All of this leads me to conclude that Trump's "thinking" on Iran goes much more like this:
(1) I don't like Obama, because he embarrassed me at the White House Correspondents Dinner in retaliation for my not-at-all-racist statements that he's a Muslim from Kenya. 
(2) Therefore, the overriding goal of my presidency is to repudiate Obama's accomplishments. 
(3) I don't understand or care what's in Obamacare, the Paris Climate Agreement, or the Iran Nuclear Deal, but they were all accomplished under Obama, so I'm against all of them. 
(4) I have a further reason to dislike the Iran Nuclear Deal: Bibi and the Saudis dislike it, and they're my buddies in the Middle East.
Put slightly differently, whereas for Bolton, withdrawing from the Iran nuclear deal facilitates war with Iran for the goal of regime change, for Trump, withdrawal from the Iran nuclear deal was always more like an end in itself, with a post hoc rationalization that it was a bargaining tactic that will enable him, master dealmaker that he believes himself to be, to fashion a brand new much better agreement.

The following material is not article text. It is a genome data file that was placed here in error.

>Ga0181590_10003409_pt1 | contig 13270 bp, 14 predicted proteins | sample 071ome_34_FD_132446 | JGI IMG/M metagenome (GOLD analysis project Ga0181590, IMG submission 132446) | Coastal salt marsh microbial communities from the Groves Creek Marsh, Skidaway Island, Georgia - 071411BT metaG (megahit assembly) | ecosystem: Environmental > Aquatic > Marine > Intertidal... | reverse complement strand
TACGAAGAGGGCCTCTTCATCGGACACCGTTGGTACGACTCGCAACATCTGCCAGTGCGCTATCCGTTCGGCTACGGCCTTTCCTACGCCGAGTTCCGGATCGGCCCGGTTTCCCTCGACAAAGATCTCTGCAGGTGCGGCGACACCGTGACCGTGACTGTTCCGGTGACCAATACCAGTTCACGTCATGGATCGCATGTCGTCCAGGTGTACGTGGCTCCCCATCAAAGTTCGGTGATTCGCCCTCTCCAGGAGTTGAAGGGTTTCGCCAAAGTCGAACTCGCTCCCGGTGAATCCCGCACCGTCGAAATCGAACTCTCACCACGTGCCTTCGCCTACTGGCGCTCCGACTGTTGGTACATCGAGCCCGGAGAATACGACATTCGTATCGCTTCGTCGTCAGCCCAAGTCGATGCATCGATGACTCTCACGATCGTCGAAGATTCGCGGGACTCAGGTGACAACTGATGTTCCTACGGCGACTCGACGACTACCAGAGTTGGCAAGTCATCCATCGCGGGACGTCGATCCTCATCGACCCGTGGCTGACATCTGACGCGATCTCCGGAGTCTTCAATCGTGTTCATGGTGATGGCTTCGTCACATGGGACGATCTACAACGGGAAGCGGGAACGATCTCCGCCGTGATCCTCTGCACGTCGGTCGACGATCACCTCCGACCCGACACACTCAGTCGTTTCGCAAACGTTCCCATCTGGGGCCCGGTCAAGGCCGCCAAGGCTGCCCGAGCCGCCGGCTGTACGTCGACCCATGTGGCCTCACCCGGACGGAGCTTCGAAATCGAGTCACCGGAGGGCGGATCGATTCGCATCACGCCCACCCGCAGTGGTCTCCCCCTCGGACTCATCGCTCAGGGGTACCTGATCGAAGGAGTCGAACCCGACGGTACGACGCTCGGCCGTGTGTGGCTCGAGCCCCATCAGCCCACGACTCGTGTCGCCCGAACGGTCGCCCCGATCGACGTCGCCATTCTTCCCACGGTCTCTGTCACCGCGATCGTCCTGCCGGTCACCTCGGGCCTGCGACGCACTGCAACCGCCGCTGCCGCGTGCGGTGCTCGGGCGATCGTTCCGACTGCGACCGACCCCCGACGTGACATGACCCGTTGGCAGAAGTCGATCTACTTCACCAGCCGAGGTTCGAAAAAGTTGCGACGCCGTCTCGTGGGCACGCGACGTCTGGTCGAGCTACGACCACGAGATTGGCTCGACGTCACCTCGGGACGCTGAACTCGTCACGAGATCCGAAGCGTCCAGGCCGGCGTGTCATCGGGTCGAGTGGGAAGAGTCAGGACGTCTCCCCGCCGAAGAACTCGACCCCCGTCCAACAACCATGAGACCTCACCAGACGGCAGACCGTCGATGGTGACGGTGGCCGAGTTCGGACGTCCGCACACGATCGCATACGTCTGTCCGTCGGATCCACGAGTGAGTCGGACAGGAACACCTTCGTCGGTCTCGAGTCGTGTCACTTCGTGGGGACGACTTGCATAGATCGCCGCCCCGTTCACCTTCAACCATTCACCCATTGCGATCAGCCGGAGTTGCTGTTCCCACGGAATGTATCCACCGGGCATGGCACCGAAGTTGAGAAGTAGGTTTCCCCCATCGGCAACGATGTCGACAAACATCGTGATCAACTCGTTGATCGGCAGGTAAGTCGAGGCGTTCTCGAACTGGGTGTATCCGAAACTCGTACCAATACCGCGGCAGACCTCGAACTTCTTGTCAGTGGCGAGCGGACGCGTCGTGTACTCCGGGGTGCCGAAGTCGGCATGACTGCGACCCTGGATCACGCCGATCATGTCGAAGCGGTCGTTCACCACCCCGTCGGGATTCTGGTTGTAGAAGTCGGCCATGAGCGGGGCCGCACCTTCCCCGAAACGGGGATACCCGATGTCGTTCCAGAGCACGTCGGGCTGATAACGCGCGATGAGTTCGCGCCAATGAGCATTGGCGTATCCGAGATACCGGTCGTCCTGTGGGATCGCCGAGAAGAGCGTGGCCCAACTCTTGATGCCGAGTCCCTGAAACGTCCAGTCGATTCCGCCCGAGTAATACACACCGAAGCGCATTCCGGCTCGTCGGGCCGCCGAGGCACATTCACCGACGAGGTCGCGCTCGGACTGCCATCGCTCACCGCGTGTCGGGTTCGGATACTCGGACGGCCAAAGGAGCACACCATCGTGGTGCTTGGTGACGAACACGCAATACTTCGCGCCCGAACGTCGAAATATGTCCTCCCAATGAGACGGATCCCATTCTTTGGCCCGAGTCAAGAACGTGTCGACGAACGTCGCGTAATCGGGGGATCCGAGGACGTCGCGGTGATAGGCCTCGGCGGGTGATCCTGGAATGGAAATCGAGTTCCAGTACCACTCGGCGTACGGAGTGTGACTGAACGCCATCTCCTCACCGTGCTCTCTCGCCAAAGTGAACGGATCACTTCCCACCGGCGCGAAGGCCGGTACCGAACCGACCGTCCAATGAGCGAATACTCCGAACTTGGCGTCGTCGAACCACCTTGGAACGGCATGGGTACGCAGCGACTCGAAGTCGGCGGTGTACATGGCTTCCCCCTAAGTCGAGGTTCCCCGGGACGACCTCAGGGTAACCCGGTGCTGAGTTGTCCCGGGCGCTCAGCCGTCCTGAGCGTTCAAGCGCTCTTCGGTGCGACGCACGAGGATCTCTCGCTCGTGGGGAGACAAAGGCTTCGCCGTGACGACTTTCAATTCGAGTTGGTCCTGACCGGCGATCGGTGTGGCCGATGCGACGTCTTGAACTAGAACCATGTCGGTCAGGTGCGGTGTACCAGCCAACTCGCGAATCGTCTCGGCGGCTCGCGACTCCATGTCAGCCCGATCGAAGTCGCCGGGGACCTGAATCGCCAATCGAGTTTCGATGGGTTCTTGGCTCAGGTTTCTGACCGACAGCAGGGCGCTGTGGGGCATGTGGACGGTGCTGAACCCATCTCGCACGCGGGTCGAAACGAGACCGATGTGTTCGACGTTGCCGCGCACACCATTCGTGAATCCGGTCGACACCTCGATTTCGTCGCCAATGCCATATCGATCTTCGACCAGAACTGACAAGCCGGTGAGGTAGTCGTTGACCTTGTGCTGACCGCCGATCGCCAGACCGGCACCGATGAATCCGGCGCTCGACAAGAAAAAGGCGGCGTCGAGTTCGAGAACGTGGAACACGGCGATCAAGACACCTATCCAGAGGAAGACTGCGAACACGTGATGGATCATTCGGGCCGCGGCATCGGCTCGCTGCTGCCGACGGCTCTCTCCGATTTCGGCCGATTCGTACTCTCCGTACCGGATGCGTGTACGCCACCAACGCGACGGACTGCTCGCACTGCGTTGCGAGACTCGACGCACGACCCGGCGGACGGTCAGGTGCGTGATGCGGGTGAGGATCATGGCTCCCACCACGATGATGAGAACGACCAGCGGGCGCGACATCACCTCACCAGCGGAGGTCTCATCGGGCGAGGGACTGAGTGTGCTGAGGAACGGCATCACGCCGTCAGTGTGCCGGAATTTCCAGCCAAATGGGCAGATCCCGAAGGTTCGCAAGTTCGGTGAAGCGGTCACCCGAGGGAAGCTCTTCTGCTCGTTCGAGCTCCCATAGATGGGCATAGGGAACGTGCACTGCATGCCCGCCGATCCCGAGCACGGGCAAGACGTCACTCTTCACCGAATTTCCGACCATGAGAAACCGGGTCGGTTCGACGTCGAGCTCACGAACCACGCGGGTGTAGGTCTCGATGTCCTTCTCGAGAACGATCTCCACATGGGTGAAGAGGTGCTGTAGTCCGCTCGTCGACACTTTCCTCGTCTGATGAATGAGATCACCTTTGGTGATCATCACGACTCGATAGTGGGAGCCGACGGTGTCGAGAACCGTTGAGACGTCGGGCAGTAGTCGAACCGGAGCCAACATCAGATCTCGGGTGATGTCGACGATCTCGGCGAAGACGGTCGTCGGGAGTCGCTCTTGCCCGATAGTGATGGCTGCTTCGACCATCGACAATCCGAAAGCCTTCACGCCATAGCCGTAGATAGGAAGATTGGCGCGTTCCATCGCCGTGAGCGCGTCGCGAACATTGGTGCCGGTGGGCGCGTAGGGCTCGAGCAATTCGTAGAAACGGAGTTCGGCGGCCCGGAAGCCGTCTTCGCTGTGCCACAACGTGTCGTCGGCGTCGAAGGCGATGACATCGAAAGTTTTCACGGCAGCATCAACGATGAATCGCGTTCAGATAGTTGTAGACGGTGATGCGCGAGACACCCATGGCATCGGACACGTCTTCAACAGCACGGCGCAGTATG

Whether the difference in ultimate goals will lead to Bolton's ouster remains to be seen. I certainly hope it does, but the matter will be complicated by the fact that Trump's rational impulse to want to avoid an unnecessary war competes with his desire to want to look and sound tough. Bolton talks a very tough game, which could appeal to Trump. With no sober grownups remaining sufficiently high up in the ranks of the administration to counter Bolton (and Pompeo), we may need to depend on Trump to temper Bolton.

The good news is that Trump has actually said that he tempers Bolton on Iran. The bad news is that, given Trump's recent track record on North Korea and Venezuela, foreign leaders are coming to see Trump's threats as mere bluster, which will embolden them and increase the risk of a miscalculation that leads to a military confrontation that no one (other than the likes of Bolton) wants.